Patient involvement in healthcare
One of the drivers for increased patient involvement in medical education is the increasing acknowledgement of the ‘patient voice’ in healthcare. This in turn reflects a wider involvement of service users and carers, and the ‘personalisation’ of care at all levels in public services (Carr and Dittrich, 2008, p. 4). This shift towards a partnership and personalised care agenda, enshrining choice and located around local services, has changed the role of health professionals towards being not only practitioners and leaders, but also partners in care.
Two streams of lay involvement in healthcare services have emerged: patient involvement as the contribution of individuals to clinical decisions about their own healthcare and that of others in similar circumstances, and public involvement via the participation of individuals or groups in the development, planning and provision of services. Clinical and non-clinical decision-making are different; however, areas of overlap exist in clinical governance, quality assurance, regulation, education and research.
Work looking at the effectiveness of user involvement in the evaluation and development of services reports a positive effect on the patient/client/user experience.
- partnership groups show effective achievements including improvements in information, communication of bad news, transportation, parking, waiting times and building design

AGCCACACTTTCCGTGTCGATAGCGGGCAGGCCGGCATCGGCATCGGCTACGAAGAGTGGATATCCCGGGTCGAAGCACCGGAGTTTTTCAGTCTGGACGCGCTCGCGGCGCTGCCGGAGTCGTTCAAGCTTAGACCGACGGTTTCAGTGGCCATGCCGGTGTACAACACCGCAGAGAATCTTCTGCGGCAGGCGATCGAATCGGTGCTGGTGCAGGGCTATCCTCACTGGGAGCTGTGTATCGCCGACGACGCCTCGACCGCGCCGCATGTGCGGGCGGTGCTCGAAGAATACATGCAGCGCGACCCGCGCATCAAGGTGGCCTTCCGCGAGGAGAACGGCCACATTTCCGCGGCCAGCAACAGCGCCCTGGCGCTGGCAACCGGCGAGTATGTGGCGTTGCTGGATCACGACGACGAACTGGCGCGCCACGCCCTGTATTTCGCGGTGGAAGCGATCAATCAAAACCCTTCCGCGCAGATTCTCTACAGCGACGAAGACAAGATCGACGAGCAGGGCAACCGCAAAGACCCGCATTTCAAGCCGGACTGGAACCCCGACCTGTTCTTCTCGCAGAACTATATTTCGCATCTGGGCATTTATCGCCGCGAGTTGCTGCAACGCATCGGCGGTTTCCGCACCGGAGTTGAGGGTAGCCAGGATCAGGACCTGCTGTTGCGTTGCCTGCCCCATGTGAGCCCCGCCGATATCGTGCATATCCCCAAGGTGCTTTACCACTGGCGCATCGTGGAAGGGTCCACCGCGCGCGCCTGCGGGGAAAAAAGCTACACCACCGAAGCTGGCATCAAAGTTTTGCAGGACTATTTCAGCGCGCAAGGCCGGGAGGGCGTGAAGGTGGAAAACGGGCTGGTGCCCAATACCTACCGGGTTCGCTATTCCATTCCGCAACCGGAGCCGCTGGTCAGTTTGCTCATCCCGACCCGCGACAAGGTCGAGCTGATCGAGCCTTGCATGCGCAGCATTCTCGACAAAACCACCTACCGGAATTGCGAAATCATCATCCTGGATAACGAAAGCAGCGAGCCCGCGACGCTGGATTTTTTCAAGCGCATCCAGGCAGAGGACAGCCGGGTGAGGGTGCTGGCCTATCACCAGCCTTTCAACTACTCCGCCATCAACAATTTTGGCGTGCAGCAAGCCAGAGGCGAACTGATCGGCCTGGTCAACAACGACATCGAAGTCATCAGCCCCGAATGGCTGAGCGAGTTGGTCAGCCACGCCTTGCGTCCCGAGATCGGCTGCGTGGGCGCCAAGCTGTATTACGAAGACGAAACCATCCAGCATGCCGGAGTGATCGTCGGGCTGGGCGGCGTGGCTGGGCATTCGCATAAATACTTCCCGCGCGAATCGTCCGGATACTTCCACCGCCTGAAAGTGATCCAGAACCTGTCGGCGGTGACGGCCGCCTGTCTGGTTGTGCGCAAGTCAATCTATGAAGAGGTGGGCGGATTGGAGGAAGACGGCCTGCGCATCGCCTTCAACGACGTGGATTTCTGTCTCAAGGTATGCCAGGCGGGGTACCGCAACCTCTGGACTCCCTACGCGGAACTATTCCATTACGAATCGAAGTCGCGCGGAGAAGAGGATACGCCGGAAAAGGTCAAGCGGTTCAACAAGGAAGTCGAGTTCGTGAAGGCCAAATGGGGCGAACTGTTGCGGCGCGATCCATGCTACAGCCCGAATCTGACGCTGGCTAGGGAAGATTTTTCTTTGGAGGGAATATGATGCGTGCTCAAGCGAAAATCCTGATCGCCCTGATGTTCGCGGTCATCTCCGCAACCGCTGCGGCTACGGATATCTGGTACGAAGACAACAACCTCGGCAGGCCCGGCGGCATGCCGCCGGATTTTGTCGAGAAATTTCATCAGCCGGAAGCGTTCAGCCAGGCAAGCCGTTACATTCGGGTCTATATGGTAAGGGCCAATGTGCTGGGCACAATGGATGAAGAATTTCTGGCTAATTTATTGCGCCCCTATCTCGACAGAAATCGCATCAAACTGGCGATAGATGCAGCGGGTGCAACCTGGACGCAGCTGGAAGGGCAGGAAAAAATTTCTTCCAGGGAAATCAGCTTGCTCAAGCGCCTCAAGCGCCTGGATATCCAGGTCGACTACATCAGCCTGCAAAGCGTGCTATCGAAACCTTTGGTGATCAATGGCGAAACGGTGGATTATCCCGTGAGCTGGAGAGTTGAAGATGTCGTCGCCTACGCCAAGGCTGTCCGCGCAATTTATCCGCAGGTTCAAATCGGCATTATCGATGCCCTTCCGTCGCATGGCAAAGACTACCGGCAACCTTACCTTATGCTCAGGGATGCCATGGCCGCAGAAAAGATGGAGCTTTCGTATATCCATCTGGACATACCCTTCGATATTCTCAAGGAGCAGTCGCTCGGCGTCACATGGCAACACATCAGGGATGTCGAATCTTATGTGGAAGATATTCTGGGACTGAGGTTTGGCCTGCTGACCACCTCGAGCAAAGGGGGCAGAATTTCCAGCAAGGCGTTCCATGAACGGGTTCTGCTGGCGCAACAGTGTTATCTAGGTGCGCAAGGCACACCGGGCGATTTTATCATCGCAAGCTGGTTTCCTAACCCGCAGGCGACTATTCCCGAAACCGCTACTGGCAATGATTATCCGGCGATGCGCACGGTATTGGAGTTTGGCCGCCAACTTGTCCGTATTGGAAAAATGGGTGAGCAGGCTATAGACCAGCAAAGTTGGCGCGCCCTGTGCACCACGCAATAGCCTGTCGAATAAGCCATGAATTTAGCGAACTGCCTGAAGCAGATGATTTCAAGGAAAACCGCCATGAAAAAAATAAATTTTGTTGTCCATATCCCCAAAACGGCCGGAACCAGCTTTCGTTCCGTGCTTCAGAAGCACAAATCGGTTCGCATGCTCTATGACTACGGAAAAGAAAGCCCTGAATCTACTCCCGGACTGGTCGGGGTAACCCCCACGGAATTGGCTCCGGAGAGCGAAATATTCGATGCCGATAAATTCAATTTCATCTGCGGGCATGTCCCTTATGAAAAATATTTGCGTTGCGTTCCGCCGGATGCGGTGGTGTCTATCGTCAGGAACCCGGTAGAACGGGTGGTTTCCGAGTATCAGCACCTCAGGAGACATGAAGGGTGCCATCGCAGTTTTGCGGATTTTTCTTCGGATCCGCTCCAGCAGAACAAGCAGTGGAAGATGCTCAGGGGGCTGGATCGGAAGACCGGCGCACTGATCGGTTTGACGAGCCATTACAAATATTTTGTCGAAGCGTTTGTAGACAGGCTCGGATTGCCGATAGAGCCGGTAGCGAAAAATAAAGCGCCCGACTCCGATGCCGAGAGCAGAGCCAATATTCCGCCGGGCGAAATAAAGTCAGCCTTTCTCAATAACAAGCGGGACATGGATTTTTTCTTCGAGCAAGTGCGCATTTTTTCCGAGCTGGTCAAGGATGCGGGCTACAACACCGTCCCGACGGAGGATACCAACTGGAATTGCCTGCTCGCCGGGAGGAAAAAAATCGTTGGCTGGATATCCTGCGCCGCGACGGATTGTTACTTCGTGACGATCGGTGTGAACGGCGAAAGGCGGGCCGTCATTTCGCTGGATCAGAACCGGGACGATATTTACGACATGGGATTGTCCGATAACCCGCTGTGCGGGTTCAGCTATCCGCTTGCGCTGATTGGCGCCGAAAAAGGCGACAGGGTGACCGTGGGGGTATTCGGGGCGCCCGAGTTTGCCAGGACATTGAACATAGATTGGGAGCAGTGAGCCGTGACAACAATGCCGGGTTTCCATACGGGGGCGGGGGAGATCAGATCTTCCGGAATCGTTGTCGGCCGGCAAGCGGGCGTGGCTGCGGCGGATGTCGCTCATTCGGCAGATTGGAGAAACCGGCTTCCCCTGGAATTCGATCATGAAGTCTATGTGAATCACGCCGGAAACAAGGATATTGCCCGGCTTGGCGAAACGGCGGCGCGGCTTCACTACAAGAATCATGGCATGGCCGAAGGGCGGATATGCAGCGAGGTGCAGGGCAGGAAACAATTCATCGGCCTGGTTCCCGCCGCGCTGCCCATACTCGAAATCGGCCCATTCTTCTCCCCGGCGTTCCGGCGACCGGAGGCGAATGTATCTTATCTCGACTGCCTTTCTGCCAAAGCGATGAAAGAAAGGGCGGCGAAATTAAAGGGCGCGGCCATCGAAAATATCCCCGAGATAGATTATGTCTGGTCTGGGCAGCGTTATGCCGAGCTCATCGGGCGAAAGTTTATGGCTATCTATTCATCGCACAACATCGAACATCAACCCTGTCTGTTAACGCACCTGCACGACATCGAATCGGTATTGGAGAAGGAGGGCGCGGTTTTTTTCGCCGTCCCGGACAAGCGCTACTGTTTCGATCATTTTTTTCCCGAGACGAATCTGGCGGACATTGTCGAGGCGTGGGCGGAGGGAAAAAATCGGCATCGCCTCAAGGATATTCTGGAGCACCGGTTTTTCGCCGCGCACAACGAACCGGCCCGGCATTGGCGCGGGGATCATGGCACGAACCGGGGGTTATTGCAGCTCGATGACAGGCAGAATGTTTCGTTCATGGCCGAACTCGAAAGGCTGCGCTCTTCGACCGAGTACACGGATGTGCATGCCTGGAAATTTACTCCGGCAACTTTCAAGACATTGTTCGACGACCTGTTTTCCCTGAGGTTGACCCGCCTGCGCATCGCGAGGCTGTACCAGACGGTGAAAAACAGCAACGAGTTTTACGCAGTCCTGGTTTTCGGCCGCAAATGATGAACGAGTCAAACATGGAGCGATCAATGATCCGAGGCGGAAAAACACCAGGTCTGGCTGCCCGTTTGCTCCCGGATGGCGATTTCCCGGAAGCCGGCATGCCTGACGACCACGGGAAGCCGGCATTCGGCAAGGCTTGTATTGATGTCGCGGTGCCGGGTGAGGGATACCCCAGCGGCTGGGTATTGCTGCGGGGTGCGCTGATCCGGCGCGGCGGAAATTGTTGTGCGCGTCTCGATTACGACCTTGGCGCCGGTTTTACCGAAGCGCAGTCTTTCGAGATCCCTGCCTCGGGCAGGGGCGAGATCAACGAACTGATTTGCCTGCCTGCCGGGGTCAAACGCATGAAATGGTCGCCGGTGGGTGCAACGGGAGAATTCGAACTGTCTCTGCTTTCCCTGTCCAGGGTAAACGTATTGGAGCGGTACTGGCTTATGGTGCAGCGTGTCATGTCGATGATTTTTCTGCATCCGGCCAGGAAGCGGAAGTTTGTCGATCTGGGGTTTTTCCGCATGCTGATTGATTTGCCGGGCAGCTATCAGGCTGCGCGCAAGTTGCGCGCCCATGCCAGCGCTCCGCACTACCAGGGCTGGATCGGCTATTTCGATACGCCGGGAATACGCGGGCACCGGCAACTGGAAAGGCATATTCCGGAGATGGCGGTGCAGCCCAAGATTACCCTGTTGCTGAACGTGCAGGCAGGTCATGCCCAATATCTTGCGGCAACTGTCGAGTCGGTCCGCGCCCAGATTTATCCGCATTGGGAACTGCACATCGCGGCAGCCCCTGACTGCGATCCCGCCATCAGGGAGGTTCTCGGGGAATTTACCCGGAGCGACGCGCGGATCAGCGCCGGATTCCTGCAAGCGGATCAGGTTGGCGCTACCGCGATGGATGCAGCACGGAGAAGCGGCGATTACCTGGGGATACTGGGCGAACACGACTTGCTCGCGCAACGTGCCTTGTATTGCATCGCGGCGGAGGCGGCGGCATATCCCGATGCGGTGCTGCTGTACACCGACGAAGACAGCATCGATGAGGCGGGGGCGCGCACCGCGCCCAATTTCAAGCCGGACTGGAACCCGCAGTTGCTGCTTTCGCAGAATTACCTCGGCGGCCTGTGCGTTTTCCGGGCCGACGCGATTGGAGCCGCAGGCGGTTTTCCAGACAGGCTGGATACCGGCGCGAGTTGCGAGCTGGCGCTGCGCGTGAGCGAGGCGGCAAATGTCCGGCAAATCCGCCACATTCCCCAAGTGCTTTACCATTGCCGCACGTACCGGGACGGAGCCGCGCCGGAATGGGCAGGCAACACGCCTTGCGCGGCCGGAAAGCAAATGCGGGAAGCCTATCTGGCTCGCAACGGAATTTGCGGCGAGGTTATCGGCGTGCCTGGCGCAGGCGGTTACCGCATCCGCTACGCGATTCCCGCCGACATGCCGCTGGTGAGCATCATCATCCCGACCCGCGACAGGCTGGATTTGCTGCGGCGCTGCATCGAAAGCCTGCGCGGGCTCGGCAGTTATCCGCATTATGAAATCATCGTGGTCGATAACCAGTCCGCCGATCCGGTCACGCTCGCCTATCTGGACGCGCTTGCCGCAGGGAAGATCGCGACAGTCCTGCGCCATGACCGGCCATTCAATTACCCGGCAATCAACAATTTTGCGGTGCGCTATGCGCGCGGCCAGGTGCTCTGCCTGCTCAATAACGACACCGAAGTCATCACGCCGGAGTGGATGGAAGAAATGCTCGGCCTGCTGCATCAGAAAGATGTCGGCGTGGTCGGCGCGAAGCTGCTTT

- strong leadership is crucial
- the commitment of health professionals, organisations and service users is key to sustainability of patient involvement
- health professionals may experience emotional and interpersonal challenges when working with patients/carers
In education, patients and service user groups are routinely involved in the clinical learning process and increasingly in other aspects of education such as curriculum design and review, university-based teaching and assessment. Their role is wider than simply being a person with signs and symptoms, but in providing the service user perspective on healthcare delivery and improvement.
An interprofessional learning day involving first-year medical, nursing and paramedic students around the theme of ‘Dignity in healthcare’ involved service users (patients and carers) in the development and delivery of the day. Students and staff found it hugely moving and powerful to hear stories from the service users and many students vowed this would change their practice forever.